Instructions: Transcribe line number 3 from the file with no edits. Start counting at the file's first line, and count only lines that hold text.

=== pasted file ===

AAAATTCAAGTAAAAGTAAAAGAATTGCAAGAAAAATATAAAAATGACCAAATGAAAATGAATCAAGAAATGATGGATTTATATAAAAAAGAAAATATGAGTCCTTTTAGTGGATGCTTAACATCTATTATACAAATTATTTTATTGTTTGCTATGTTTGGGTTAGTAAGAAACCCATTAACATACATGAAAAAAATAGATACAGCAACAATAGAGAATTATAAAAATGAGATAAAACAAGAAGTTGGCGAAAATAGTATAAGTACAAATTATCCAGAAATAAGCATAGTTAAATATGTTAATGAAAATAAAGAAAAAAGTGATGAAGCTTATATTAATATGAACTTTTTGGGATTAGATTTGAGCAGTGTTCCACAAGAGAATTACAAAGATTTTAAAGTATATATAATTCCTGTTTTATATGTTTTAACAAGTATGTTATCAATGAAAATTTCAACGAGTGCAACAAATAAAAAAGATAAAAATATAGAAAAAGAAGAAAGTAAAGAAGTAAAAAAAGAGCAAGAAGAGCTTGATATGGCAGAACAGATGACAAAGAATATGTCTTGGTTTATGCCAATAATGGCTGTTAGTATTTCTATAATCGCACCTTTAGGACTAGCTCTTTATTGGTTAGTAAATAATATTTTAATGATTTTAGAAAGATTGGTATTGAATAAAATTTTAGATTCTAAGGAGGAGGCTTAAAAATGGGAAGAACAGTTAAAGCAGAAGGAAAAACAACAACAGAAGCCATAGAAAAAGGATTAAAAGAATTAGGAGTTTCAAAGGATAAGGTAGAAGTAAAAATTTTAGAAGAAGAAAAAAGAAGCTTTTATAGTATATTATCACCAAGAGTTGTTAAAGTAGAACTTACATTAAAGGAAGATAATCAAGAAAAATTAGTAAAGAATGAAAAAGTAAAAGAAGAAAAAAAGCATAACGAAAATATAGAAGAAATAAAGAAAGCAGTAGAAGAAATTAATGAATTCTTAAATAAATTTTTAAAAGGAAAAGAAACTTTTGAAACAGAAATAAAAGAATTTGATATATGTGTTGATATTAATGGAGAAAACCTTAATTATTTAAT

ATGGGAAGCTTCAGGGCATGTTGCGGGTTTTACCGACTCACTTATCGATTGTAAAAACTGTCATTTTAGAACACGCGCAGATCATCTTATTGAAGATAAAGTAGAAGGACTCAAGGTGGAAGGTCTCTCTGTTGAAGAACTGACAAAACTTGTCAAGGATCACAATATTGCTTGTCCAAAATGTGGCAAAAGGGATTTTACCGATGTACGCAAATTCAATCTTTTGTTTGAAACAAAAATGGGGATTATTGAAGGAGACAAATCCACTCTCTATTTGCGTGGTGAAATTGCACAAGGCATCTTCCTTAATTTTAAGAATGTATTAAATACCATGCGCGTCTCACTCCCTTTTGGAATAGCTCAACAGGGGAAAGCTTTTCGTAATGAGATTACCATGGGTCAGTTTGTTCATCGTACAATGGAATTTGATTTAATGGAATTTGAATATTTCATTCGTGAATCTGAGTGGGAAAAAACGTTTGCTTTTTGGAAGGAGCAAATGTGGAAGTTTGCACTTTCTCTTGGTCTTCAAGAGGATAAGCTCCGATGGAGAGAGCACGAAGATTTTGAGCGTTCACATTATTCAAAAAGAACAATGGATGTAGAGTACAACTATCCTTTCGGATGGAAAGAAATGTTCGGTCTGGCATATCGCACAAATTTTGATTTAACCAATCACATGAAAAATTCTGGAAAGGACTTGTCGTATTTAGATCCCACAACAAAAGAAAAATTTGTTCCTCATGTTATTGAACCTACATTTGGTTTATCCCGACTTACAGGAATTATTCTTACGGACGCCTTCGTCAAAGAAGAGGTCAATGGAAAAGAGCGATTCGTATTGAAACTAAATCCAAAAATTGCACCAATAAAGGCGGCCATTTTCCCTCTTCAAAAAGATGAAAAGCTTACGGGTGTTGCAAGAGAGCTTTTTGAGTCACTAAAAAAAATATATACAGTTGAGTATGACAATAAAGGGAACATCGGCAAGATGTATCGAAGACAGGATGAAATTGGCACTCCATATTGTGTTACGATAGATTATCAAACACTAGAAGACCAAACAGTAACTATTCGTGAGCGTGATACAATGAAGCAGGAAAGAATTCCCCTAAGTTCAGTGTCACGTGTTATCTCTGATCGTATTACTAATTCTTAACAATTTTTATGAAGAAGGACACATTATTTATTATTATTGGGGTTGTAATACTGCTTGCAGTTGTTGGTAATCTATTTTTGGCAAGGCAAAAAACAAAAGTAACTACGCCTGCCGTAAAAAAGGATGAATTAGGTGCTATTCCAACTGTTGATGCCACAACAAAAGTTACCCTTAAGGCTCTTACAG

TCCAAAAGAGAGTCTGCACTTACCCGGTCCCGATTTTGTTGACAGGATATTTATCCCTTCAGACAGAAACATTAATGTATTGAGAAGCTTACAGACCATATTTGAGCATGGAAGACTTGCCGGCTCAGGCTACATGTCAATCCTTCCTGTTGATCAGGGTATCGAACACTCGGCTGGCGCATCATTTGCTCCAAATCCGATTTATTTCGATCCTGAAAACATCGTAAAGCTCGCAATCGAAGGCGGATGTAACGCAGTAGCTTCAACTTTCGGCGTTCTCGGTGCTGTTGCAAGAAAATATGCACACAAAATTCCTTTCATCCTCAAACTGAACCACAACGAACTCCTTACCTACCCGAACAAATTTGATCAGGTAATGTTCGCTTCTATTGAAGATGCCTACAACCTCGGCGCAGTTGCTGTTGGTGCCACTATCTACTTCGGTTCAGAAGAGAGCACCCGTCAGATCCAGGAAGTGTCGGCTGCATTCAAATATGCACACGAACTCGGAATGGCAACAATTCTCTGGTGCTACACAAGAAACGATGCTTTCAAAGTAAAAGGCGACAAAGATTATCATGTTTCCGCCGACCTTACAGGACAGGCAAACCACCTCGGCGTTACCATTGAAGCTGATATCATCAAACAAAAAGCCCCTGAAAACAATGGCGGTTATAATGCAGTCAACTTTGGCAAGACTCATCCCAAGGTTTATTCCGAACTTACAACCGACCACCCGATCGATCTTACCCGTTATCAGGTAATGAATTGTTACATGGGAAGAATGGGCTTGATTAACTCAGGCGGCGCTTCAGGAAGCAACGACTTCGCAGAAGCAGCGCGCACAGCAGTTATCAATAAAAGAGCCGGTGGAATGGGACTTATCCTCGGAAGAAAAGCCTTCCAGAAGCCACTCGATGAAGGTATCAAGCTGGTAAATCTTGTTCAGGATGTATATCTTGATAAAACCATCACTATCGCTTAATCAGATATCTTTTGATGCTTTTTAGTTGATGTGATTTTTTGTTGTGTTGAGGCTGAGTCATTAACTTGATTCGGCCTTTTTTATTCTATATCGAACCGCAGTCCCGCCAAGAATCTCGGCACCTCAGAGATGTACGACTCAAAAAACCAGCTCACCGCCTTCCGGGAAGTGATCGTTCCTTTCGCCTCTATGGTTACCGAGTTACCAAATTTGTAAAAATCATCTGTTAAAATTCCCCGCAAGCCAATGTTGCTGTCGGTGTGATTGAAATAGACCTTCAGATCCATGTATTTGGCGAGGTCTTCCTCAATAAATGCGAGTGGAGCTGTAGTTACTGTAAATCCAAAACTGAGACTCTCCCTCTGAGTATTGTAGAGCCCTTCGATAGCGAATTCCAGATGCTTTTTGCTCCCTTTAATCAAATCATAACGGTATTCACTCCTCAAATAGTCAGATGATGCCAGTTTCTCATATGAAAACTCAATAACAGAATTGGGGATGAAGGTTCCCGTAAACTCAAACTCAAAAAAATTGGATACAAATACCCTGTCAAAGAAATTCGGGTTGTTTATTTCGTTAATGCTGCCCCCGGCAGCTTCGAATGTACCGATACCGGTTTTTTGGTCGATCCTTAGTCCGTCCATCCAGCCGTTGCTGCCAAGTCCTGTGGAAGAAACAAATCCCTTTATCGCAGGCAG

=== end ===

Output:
TCCAAAAGAGAGTCTGCACTTACCCGGTCCCGATTTTGTTGACAGGATATTTATCCCTTCAGACAGAAACATTAATGTATTGAGAAGCTTACAGACCATATTTGAGCATGGAAGACTTGCCGGCTCAGGCTACATGTCAATCCTTCCTGTTGATCAGGGTATCGAACACTCGGCTGGCGCATCATTTGCTCCAAATCCGATTTATTTCGATCCTGAAAACATCGTAAAGCTCGCAATCGAAGGCGGATGTAACGCAGTAGCTTCAACTTTCGGCGTTCTCGGTGCTGTTGCAAGAAAATATGCACACAAAATTCCTTTCATCCTCAAACTGAACCACAACGAACTCCTTACCTACCCGAACAAATTTGATCAGGTAATGTTCGCTTCTATTGAAGATGCCTACAACCTCGGCGCAGTTGCTGTTGGTGCCACTATCTACTTCGGTTCAGAAGAGAGCACCCGTCAGATCCAGGAAGTGTCGGCTGCATTCAAATATGCACACGAACTCGGAATGGCAACAATTCTCTGGTGCTACACAAGAAACGATGCTTTCAAAGTAAAAGGCGACAAAGATTATCATGTTTCCGCCGACCTTACAGGACAGGCAAACCACCTCGGCGTTACCATTGAAGCTGATATCATCAAACAAAAAGCCCCTGAAAACAATGGCGGTTATAATGCAGTCAACTTTGGCAAGACTCATCCCAAGGTTTATTCCGAACTTACAACCGACCACCCGATCGATCTTACCCGTTATCAGGTAATGAATTGTTACATGGGAAGAATGGGCTTGATTAACTCAGGCGGCGCTTCAGGAAGCAACGACTTCGCAGAAGCAGCGCGCACAGCAGTTATCAATAAAAGAGCCGGTGGAATGGGACTTATCCTCGGAAGAAAAGCCTTCCAGAAGCCACTCGATGAAGGTATCAAGCTGGTAAATCTTGTTCAGGATGTATATCTTGATAAAACCATCACTATCGCTTAATCAGATATCTTTTGATGCTTTTTAGTTGATGTGATTTTTTGTTGTGTTGAGGCTGAGTCATTAACTTGATTCGGCCTTTTTTATTCTATATCGAACCGCAGTCCCGCCAAGAATCTCGGCACCTCAGAGATGTACGACTCAAAAAACCAGCTCACCGCCTTCCGGGAAGTGATCGTTCCTTTCGCCTCTATGGTTACCGAGTTACCAAATTTGTAAAAATCATCTGTTAAAATTCCCCGCAAGCCAATGTTGCTGTCGGTGTGATTGAAATAGACCTTCAGATCCATGTATTTGGCGAGGTCTTCCTCAATAAATGCGAGTGGAGCTGTAGTTACTGTAAATCCAAAACTGAGACTCTCCCTCTGAGTATTGTAGAGCCCTTCGATAGCGAATTCCAGATGCTTTTTGCTCCCTTTAATCAAATCATAACGGTATTCACTCCTCAAATAGTCAGATGATGCCAGTTTCTCATATGAAAACTCAATAACAGAATTGGGGATGAAGGTTCCCGTAAACTCAAACTCAAAAAAATTGGATACAAATACCCTGTCAAAGAAATTCGGGTTGTTTATTTCGTTAATGCTGCCCCCGGCAGCTTCGAATGTACCGATACCGGTTTTTTGGTCGATCCTTAGTCCGTCCATCCAGCCGTTGCTGCCAAGTCCTGTGGAAGAAACAAATCCCTTTATCGCAGGCAG